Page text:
People of the table

People of the table
Michael Kinnamon
Michael Kinnamon

“We gather for the Lord’s Supper as often as possible, experiencing at this table the gracious, forgiving presence of Jesus Christ.”

This may well be our most obvious, defining mark as a church. Disciples are like the Catholic, Orthodox, and Episcopal churches in our insistence that the Lord’s Supper is the center of our worship and, thus, of our life as a community of Christian faith. Preaching alone, or some private experience of the Holy Spirit, is no substitute, we have said, for the community’s public celebration of the supper — at least every Lord’s Day. We are like “free-church” Protestants, however, in our conviction that formal orders of worship — especially when coupled with creeds and ministerial hierarchy — can actually hinder Christians from gathering at the table. Each congregation, while informed by the wider church, is at liberty to shape this supreme act of worship in ways that fit its own situation. It’s hard to think of another church that combines this focus on the table with such freedom of practice.

Disciples are also like many other Protestants in our wariness of doctrinal statements about what some churches call the Eucharist or Holy Communion. The Commission on Theology, a working group of our Council on Christian Unity, put it this way in its “Report to the Church on the Lord’s Supper” (1991): That the Lord’s Supper is a means by which we are nourished in the love of God in Jesus Christ and united with the church universal “is a truth the Disciples are made aware of more surely by our partaking of the Supper than by any statements we make about it.” Recent responses of our church to ecumenical documents show a growing appreciation for the importance of theological reflection; but deep in our DNA is a conviction that theories about the supper — useful as they may be in helping us to understand our practice — should never justify turning Christians away from the meal.

Historically, the point of greatest theological contention has been how to interpret the words attributed to Jesus in the Upper Room: “This is my body that is for you. Do this in remembrance of me.” Disciples have resisted the idea that the elements of bread and wine literally become Christ’s body and blood; but we have also resisted the notion that the Lord’s Supper is simply a time for recalling past events. Just as the remembrance of the Exodus makes that act of divine liberation a vivid reality for Jews each Passover, so our remembrance of Christ’s sacrifice enables us to experience the gracious, forgiving presence of Jesus Christ.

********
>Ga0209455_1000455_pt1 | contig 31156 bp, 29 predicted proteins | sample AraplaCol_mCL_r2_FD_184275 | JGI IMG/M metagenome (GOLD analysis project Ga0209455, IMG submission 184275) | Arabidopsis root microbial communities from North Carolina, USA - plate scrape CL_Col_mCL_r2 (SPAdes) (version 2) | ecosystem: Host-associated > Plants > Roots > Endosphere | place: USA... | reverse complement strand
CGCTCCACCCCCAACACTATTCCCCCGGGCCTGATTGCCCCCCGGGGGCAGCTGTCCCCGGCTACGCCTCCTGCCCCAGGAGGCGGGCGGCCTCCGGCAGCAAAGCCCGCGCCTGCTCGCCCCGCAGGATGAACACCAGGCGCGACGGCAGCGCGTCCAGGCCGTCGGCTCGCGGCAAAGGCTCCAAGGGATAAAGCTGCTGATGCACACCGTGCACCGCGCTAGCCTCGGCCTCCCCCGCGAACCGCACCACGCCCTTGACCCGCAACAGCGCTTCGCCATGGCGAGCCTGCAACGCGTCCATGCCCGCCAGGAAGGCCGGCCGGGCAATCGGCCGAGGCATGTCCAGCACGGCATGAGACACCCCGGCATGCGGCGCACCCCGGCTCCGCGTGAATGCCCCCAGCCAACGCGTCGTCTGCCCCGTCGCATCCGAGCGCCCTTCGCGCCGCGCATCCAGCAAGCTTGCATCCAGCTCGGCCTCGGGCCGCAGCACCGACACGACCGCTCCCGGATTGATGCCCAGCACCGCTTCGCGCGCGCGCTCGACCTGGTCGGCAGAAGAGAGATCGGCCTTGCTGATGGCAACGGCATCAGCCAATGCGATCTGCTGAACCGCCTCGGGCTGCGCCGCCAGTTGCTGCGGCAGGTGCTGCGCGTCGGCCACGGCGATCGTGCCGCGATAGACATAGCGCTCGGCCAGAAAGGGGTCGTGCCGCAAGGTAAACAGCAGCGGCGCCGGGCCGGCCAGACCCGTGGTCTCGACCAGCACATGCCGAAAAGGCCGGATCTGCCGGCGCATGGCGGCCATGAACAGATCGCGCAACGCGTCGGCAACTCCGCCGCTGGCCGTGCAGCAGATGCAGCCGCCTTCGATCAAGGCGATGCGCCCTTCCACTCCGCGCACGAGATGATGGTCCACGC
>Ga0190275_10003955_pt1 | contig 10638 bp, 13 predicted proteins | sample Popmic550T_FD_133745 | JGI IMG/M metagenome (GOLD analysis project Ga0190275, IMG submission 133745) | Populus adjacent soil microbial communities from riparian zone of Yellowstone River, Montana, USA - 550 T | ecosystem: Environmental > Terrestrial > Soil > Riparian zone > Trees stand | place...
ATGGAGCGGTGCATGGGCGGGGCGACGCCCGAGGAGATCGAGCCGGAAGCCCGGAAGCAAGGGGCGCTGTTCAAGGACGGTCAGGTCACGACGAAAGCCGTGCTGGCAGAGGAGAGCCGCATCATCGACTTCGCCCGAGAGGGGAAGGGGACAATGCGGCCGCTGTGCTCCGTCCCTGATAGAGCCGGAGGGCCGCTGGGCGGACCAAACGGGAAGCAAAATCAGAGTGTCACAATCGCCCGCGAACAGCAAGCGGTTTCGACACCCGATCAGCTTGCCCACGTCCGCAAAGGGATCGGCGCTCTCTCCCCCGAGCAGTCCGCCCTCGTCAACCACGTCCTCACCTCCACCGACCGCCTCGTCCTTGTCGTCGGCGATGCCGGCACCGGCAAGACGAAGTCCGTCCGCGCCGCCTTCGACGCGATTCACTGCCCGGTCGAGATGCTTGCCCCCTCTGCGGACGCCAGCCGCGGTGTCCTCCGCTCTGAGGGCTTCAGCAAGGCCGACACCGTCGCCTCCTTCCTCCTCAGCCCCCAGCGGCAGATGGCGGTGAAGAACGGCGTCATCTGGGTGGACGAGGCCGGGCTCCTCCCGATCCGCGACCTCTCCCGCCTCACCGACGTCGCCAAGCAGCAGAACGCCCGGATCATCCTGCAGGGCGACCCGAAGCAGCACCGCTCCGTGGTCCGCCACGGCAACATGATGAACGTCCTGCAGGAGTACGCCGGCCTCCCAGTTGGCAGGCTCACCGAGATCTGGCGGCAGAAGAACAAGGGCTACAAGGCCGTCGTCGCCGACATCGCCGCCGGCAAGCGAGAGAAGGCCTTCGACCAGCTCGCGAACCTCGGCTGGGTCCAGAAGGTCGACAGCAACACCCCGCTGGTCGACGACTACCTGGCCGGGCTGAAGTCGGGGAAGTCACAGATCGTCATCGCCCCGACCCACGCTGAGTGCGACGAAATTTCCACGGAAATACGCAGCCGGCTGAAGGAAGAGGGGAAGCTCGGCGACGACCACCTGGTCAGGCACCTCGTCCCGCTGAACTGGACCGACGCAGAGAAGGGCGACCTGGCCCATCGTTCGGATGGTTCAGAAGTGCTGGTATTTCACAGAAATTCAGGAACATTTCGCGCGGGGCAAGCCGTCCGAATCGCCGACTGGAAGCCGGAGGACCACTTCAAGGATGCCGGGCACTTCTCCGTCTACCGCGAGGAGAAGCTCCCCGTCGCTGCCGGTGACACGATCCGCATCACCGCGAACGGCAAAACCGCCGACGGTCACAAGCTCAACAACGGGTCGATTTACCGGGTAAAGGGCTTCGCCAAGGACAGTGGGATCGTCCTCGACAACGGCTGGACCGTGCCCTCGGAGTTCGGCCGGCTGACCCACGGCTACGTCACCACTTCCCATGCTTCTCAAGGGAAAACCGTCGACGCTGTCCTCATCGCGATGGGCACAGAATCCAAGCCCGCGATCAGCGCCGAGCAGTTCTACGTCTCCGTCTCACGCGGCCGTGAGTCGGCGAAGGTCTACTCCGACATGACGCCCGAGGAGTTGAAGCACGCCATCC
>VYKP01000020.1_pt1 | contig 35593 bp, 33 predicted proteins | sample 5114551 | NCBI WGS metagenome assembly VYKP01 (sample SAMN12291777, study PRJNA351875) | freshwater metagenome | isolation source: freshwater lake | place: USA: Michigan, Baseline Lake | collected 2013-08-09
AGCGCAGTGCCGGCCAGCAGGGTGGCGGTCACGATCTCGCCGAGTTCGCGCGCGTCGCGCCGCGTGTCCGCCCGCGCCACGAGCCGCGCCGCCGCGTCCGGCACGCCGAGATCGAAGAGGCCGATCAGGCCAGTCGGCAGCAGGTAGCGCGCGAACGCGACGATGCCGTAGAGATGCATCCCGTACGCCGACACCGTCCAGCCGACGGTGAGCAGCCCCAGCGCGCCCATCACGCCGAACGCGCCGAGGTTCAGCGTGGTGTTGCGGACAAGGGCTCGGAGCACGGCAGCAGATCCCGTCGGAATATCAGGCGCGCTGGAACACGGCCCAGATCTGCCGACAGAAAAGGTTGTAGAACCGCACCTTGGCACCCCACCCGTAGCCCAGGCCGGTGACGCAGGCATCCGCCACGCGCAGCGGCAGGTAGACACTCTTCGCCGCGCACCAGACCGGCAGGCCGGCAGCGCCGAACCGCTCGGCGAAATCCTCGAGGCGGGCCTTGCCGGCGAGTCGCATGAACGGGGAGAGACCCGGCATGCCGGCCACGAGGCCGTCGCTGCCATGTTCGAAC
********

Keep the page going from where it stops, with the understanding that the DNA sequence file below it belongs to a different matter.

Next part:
Barnett Blakemore, a leader in the Disciples “restructure” of the 1960s, captured our position very effectively in The Revival of the Churches (Bethany, 1963): “The role of remembrance is not that it brings the Lord into our presence, but that remembrance opens our eyes to him into whose presence we have already been brought by faith.”

This understanding is reflected in most of the communion prayers found in Chalice Worship (Chalice Press, 1997), including the following: “May your Spirit transform this bread and cup into signs of Christ’s living presence and engrave upon our hearts the life-transforming image of Christ.”

One way Disciples affirm the Lord’s “real presence” in the supper is through the invitation we give each Sunday: This is Christ’s table! We come because he invites us. For generations, Disciples have called one another to this holy meal with these classic words:

Let us come to the table of communion, not because we must but because we may,

Let us come, not that we are strong but that we are needy,

Not that we have any claim on Christ but that he invites us to receive his grace and experience his presence.

Let us worthily partake, that he may be made known to us in the breaking of the bread.

This is the very basis of our mission. Having been renewed by our experience of this gracious, forgiving presence, we go from the table to love as we have been loved, to forgive as we have been forgiven, to serve as we have been served.

Thanks be to God!

This is the fifth in a series of columns exploring a new Disciples identity statement developed by the 21st Century Vision Team, an advisory group to General Minister and President Sharon E. Watkins. For the full statement, go to